Or some nifty layouts that create big movements in small spaces in Daredevil #33
By Mark Waid, Chris Samnee, Jason Copland, and Javier Rodriguez; Marvel Comics
I am a sucker for an interesting layout or sequence. While I love big grand, mind blowing layouts as much as the next guy, I'm endlessly fascinated by the small blue collar layouts that manage to convey basic storytelling information in especially efficient ways. Because as much as comics is big, crazy double page splashes, it is more often the less exciting business of conveying story and movement in panels and the way creators design the artwork to optimize storytelling is really important.
Daredevil #33 has a couple layouts that are super efficient and worth taking a longer look at.
This will be *SPOILER* light, but you know, proceed with caution.
At first glance this is a pretty simple layout that tells a pretty straightforward bit of action. Daredevil drives his baton/grappling gun into the mummy, fires the grapple through the monster, bounces the grapple through a lantern and threatens the mummy with his greatest fear, fire. And then he negotiates. The thing is, this sequence is deceptively simple and involves all kinds of really clever, small choices to make it as clear and impactful as it is.
The actual motion of the moment happens almost entirely in the vertical direction, but takes place almost entirely in two rows of panels. So the challenge of the storytelling in this sequence is to convey this upwards-to-the-right followed by a down-and-to-the-left motion in a clear way in a small space. And the layout uses a pretty robust tool box to encode this information.
So the first way the motion of the sequence is encoded is the shape of the panels. The two main motion panels are vaguely triangular, which creates the feeling that they are exploding towards the widest end. In the second panel, the one with the upward motion, the point of the triangle is at the bottom, where the source of the motion is and widens out at the top. The downward motion has the opposite orientation. The panels immediately make it obvious that the motion has an upward and downward direction and also make it really obvious the two panels are moving in the opposite direction. It's pretty great comics.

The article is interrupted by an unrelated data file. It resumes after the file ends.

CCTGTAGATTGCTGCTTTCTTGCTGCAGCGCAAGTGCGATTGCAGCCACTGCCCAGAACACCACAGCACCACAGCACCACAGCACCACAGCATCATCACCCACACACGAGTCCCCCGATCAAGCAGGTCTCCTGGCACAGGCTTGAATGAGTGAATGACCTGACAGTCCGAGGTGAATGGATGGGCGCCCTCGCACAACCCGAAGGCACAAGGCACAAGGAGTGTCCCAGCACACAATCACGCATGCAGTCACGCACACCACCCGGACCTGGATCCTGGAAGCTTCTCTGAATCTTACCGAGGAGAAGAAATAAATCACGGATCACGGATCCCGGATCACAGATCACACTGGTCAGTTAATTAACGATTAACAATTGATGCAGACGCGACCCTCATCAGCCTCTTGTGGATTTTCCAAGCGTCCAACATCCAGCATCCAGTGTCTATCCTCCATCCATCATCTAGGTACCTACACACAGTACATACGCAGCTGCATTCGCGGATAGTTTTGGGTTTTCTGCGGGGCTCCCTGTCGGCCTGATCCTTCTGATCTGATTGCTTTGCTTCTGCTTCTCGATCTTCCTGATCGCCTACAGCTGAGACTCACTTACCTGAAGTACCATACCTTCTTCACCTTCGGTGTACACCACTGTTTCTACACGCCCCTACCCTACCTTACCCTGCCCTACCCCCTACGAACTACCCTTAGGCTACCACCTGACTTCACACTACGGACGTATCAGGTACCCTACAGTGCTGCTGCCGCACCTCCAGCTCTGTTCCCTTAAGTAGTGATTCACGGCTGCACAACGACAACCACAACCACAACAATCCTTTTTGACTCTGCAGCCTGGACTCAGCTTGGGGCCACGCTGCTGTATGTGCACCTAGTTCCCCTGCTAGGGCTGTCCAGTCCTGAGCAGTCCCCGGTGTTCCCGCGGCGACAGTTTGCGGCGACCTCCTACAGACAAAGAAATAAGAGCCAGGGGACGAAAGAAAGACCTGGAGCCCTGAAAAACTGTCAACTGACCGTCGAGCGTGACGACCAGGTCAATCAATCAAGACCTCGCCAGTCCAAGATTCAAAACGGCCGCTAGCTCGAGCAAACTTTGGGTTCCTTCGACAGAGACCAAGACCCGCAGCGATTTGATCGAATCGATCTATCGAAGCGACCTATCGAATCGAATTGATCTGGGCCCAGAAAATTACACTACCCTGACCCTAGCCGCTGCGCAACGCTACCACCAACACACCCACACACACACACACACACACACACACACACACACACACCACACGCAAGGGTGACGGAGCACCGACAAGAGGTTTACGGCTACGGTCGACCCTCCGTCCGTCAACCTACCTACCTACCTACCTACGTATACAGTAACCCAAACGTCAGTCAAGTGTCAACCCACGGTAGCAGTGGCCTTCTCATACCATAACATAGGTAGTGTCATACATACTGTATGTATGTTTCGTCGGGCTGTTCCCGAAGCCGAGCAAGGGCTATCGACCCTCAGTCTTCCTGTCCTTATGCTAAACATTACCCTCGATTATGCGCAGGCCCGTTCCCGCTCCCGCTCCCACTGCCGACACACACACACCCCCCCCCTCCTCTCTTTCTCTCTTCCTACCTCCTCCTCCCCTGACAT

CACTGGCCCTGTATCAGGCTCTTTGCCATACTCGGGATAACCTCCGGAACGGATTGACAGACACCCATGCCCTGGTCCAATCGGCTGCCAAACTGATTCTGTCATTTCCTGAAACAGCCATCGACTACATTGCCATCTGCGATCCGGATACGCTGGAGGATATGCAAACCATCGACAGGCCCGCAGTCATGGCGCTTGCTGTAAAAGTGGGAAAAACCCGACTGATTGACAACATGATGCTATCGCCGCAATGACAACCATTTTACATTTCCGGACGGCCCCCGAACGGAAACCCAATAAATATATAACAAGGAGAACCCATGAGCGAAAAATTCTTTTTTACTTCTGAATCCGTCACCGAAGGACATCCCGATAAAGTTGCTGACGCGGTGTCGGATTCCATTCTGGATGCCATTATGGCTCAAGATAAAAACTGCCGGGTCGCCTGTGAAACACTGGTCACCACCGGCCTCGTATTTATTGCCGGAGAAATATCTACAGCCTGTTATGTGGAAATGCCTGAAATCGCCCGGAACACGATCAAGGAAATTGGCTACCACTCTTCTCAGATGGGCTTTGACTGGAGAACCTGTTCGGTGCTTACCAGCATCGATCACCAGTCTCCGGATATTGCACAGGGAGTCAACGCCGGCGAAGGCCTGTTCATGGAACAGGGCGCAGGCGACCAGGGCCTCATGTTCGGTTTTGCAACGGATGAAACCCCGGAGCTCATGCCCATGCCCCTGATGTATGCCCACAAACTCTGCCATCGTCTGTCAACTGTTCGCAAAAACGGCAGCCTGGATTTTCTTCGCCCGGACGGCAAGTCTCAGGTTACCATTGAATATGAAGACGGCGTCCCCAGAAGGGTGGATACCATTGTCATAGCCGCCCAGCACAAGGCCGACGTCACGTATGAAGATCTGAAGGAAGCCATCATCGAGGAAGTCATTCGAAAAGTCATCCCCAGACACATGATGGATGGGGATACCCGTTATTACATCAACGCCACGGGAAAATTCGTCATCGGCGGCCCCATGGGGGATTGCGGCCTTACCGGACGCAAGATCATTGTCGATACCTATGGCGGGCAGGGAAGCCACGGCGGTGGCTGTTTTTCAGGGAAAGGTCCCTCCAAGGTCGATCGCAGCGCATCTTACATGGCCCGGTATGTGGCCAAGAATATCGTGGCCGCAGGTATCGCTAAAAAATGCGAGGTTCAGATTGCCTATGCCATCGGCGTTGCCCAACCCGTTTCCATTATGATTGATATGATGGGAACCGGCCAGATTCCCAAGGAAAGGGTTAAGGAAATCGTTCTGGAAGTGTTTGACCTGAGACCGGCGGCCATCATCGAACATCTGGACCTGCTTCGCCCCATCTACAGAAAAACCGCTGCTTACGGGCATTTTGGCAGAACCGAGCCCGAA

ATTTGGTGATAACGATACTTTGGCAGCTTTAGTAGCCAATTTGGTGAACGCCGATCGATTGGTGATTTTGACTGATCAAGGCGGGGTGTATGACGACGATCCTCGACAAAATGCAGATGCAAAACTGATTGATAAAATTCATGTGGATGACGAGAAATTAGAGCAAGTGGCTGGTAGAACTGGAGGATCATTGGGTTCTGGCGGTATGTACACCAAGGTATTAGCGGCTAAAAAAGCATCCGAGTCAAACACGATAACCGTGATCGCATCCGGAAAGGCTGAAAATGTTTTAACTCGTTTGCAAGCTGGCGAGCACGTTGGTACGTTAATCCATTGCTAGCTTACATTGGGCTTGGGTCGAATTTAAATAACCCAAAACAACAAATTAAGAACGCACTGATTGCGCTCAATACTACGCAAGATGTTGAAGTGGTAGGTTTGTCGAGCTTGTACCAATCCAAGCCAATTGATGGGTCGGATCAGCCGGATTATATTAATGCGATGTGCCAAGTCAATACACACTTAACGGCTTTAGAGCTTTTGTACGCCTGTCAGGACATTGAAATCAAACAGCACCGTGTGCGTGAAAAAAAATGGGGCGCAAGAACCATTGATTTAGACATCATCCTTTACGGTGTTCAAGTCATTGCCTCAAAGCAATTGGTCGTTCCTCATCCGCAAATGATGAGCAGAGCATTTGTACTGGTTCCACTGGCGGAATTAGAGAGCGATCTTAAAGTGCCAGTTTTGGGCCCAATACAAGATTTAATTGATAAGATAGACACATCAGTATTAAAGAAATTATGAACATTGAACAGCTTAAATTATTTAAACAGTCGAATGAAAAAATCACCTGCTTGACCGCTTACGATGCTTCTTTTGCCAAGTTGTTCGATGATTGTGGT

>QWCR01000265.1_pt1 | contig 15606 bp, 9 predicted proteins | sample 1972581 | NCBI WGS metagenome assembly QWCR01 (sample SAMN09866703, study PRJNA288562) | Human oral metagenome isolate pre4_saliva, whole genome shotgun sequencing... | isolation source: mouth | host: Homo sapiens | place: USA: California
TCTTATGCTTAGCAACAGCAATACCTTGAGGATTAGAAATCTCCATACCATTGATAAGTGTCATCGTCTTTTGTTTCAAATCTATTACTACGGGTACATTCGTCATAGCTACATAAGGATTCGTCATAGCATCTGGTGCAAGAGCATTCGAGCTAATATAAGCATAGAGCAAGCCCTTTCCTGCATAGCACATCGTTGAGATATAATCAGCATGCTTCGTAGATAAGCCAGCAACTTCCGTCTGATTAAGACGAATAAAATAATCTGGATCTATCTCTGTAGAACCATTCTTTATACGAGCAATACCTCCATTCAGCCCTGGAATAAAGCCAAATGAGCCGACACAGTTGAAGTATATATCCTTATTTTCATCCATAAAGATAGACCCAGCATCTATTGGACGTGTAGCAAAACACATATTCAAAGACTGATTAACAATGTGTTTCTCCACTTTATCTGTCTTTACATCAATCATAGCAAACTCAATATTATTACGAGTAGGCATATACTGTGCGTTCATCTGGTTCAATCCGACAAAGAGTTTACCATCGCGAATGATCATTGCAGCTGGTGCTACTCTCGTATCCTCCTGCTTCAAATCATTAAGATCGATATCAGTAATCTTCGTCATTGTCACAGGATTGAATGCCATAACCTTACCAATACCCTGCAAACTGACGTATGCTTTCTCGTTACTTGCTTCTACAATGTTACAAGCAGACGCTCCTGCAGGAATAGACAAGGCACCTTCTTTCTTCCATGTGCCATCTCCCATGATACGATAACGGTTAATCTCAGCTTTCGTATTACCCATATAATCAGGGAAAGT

The next encoding device is the grapple itself. A fired grappling hook has two really handy characteristics: it has a grapple head and the actual rope. What this does is it gives a grapple polarity, it provides a visual way to tell what the front of the direction the fired grappling hook is travelling. These characteristics also provide a way to follow the path of the grapple: the rope tells you where the grapple head has travelled. This sequence makes wonderful use of the grappling hook and uses the shape of the grappling hook, and line of the rope as visual guides to lead the audience through the panels. And this makes it really clear the direction and nature of the motion.
(In fact, these paths are so clear the final panel is read right-to-left in a way that feels completely natural. Which is also pretty darn cool.)
The thing is though, these pathways do more than show the path of the grapple. The guide paths on this page add the feeling of the action taking place. As readers trace the path through the page they actually get to experience the grapple moving up, bouncing, and coming crashing back down. The readers get to slide down the rope in the bottom panel, just like the flames that are creeping down on the mummy. So despite the lack of vertical space in the layout, the panel manages to feel like the motion taking place. Which is pretty great.
This layout also makes really great use of colouring and lettering to help the reader move through the page more efficiently. The page has a drab brown or white background colour, while the key aspects of the composition, and especially the motion, have bright yellow colours and bright yellow onomatopoeia lettering. This makes these aspects pop off the page and helps steer the reader through the motion. The way the lantern is highlighted yellow in the second panel is particularly cool, in that it makes it very obvious that it is the target of the shot. The colouring also really emphasizes the flames as important to the composition in a really effective way. It's remarkable how smart lettering and effective colouring can enhance a composition.
And put altogether this makes for one very effective bit of comics.
The sequence where Daredevil releases his mummy-hostage from his negotiating position is also pretty great and relies on a bunch of the same tricks. A few neat things is that the path is etched out largely by lettering and the handle of the grappling baton as it flies out of the panel. This is really cool in that the speed of the moment is encapsulated by the fact the panel only has the VERY END of the baton. It's as if the thing was moving so fast that the artist wasn't fast enough that he missed the perfect picture. Also, the way the colouring changes from the third to the fourth panel conveys that the lantern is snuffed out, which is pretty clever too. Basically, this is another great, clear sequence of comics.
And there you have it, two really simple storytelling moments told in super effective ways.
Describing Daredevil 30: the vectors of artwork
Describing Daredevil 29: A great page